Here is the submission to the recent bushfires for the Royal Commission into National Disasters, prepared by Dan. 

Royal Commission into National Natural Disaster Arrangement DC 27Apr2020-1

Native plant distributions - Climate change, bush fires and native plants

The summer of 2019 and 2020 has easily been the worst summer in living memory. 

Drought and horror bushfires,  storms and floods have led to many dead, homes destroyed, countless animals killed, and millions of hectares and their plants incinerated. Soil has been burnt to a considerable depth and in some areas the seed bank may have been destroyed.

We hope recovery will occur but there is uncertainty. Regenerating complex ecosystems will take many years. And even when the landscape does recover, the next round of drought and fires may be worse.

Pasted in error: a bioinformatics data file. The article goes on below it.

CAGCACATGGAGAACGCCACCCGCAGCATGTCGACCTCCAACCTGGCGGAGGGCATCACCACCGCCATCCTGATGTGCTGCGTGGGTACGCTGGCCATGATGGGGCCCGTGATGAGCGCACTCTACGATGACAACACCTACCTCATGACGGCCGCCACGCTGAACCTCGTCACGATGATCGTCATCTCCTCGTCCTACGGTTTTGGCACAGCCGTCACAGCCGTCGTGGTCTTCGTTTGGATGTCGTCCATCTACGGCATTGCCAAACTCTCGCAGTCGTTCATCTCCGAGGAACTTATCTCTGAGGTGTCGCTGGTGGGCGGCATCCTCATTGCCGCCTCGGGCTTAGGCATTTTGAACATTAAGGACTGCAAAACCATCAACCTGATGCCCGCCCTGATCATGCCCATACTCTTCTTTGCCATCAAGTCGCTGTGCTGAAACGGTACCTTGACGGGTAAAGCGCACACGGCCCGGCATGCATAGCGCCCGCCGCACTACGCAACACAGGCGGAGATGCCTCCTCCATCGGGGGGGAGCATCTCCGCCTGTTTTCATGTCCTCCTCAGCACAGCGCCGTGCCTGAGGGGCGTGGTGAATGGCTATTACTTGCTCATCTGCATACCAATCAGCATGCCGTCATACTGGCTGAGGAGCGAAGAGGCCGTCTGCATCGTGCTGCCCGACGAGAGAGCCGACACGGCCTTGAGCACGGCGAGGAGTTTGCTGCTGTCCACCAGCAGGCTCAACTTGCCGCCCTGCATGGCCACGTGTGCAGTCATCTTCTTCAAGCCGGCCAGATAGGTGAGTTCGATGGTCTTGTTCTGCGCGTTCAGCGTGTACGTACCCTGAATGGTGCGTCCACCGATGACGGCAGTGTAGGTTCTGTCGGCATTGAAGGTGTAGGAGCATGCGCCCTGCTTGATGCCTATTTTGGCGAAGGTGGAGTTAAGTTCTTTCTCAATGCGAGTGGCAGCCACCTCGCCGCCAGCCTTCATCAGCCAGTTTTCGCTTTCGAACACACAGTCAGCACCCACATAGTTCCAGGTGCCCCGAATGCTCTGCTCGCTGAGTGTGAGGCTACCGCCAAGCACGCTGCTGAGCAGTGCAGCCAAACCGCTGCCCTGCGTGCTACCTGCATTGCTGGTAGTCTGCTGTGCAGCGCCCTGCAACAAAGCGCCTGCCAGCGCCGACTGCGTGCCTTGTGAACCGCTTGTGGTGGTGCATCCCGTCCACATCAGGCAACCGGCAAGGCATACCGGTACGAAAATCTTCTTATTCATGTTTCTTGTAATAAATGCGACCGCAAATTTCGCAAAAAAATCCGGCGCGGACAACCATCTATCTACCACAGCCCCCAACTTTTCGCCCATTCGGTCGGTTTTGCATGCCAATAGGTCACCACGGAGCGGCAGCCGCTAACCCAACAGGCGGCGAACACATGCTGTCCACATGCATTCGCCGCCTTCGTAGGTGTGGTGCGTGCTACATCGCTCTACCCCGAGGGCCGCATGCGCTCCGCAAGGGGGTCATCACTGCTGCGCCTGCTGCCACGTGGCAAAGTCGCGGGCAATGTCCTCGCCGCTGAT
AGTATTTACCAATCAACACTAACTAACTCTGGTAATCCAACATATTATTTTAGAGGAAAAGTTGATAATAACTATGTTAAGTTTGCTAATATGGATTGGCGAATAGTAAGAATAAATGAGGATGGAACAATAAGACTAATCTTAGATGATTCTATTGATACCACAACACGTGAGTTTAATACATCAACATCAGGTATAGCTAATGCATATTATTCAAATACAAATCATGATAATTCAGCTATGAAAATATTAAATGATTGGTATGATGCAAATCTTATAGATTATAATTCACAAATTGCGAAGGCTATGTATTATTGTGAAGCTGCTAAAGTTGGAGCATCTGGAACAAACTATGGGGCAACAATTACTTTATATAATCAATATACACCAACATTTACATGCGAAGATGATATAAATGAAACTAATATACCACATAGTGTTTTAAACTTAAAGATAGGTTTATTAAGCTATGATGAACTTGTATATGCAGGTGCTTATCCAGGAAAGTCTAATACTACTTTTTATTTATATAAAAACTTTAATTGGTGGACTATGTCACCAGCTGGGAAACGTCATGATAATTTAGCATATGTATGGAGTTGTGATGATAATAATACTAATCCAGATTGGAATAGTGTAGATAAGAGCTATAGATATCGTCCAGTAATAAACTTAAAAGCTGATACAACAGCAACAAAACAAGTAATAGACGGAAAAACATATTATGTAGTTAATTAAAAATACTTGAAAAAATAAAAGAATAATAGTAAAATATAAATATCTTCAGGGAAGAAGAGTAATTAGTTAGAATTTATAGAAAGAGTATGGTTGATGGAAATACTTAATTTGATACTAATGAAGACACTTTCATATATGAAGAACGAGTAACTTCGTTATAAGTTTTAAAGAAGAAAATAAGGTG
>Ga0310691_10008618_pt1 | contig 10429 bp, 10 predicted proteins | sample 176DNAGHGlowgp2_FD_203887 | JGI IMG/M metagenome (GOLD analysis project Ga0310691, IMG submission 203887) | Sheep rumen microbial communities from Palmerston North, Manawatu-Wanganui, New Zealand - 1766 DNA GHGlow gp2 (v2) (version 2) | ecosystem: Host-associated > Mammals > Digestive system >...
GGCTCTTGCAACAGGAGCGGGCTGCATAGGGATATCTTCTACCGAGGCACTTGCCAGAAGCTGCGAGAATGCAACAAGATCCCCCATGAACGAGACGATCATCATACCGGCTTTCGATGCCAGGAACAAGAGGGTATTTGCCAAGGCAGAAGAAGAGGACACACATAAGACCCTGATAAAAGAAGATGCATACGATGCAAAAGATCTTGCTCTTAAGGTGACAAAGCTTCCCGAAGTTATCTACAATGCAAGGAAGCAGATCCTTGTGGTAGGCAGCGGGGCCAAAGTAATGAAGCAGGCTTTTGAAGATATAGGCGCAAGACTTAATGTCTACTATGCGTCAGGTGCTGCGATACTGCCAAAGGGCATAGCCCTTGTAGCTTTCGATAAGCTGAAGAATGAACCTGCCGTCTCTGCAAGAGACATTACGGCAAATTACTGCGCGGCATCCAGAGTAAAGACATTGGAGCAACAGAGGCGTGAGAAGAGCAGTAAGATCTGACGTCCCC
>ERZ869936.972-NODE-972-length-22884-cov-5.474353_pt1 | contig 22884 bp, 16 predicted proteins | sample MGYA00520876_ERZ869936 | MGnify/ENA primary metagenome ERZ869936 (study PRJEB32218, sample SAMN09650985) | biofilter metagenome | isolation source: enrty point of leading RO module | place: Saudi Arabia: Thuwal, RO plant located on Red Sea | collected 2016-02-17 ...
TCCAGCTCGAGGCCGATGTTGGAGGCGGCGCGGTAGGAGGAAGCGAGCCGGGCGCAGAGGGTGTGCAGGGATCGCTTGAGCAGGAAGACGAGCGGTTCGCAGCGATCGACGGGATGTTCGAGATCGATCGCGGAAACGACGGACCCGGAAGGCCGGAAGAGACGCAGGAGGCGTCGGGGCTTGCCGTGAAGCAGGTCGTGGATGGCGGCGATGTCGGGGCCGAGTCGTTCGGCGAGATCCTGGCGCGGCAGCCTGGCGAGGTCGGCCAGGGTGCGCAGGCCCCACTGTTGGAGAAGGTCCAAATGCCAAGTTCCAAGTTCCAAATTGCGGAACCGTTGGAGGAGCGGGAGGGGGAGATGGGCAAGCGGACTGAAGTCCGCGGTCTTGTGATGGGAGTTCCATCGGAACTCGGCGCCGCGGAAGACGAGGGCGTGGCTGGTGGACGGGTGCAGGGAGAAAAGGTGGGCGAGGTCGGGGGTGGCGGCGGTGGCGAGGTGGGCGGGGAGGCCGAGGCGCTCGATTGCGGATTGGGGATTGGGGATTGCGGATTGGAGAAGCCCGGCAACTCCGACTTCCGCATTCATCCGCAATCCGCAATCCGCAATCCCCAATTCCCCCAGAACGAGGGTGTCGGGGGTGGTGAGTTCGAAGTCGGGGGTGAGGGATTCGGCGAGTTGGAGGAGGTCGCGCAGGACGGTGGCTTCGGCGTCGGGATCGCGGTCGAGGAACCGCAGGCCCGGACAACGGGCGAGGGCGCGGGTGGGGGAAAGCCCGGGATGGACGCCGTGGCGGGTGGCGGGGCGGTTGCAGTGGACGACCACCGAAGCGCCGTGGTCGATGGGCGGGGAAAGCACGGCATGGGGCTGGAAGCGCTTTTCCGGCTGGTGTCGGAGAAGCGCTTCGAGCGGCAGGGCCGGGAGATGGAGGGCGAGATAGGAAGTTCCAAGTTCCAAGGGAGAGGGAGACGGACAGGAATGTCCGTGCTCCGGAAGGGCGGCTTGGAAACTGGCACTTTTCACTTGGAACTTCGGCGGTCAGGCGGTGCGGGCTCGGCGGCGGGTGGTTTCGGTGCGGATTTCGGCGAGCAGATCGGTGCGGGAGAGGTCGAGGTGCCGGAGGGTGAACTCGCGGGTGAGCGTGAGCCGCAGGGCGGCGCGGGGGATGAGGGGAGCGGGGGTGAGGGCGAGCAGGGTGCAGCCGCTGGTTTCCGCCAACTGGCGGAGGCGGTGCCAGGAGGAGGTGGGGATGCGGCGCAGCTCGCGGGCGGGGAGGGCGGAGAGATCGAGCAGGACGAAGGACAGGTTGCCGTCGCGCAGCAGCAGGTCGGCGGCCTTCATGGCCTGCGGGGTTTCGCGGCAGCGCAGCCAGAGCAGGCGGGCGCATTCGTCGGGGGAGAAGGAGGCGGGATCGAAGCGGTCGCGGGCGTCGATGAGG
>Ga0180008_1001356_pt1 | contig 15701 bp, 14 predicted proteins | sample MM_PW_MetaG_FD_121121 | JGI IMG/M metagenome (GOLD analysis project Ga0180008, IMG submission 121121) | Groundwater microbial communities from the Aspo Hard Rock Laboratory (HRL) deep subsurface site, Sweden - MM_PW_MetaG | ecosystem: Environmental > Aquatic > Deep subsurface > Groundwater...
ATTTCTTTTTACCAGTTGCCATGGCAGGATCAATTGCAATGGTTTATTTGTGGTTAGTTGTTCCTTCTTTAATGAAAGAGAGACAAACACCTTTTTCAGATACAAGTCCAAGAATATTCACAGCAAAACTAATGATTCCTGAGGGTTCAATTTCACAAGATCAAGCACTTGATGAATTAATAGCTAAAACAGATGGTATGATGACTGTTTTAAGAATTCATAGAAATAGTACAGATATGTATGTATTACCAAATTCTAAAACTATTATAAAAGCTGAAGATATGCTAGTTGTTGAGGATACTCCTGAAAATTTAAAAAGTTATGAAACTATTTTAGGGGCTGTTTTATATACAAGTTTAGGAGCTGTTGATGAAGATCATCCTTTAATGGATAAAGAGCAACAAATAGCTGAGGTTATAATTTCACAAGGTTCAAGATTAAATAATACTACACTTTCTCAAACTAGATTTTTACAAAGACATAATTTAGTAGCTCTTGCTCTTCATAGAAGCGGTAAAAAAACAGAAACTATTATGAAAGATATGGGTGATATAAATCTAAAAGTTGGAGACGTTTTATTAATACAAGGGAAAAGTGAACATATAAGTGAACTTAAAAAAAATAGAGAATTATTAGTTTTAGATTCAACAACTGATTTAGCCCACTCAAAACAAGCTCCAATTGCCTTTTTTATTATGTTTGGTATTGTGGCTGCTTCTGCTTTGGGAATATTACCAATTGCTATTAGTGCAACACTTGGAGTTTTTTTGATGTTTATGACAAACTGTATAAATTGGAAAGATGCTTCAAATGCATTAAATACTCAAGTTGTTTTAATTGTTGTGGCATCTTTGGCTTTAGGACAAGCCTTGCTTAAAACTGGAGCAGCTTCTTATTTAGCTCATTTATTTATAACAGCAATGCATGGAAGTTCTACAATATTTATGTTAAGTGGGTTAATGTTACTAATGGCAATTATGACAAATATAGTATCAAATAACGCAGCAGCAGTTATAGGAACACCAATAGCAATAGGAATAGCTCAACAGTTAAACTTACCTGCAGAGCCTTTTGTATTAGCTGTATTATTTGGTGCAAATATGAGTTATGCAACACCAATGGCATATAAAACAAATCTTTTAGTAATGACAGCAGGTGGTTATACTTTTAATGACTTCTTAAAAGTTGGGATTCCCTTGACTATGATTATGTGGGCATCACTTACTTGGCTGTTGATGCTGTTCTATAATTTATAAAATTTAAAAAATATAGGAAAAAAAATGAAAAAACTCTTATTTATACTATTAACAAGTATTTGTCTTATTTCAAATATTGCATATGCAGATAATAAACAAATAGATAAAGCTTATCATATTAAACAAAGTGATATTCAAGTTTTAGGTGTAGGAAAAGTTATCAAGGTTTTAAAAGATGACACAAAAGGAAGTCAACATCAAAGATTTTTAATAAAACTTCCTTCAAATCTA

The connection with climate change is indisputable – the science is settled. The natural world is a precious resource to be treated carefully and respectfully. Society's drivers of growth must become more civilised and balanced.

While each of us must do our bit to mitigate climate change, we can at least take action to monitor, measure and learn through this regeneration process.

Monitor, measure, learn

To assist:

  • We have developed a series of spreadsheets from a project that aims to document the distribution of native plants in eastern Australia, prior to the latest fires. 
  • The data has been assembled over many years from reputable and publicly available sources. 
  • The initial study area lies between Taree, Dubbo and Batemans Bay. It is split into 8 regions which together contain 50 smaller areas.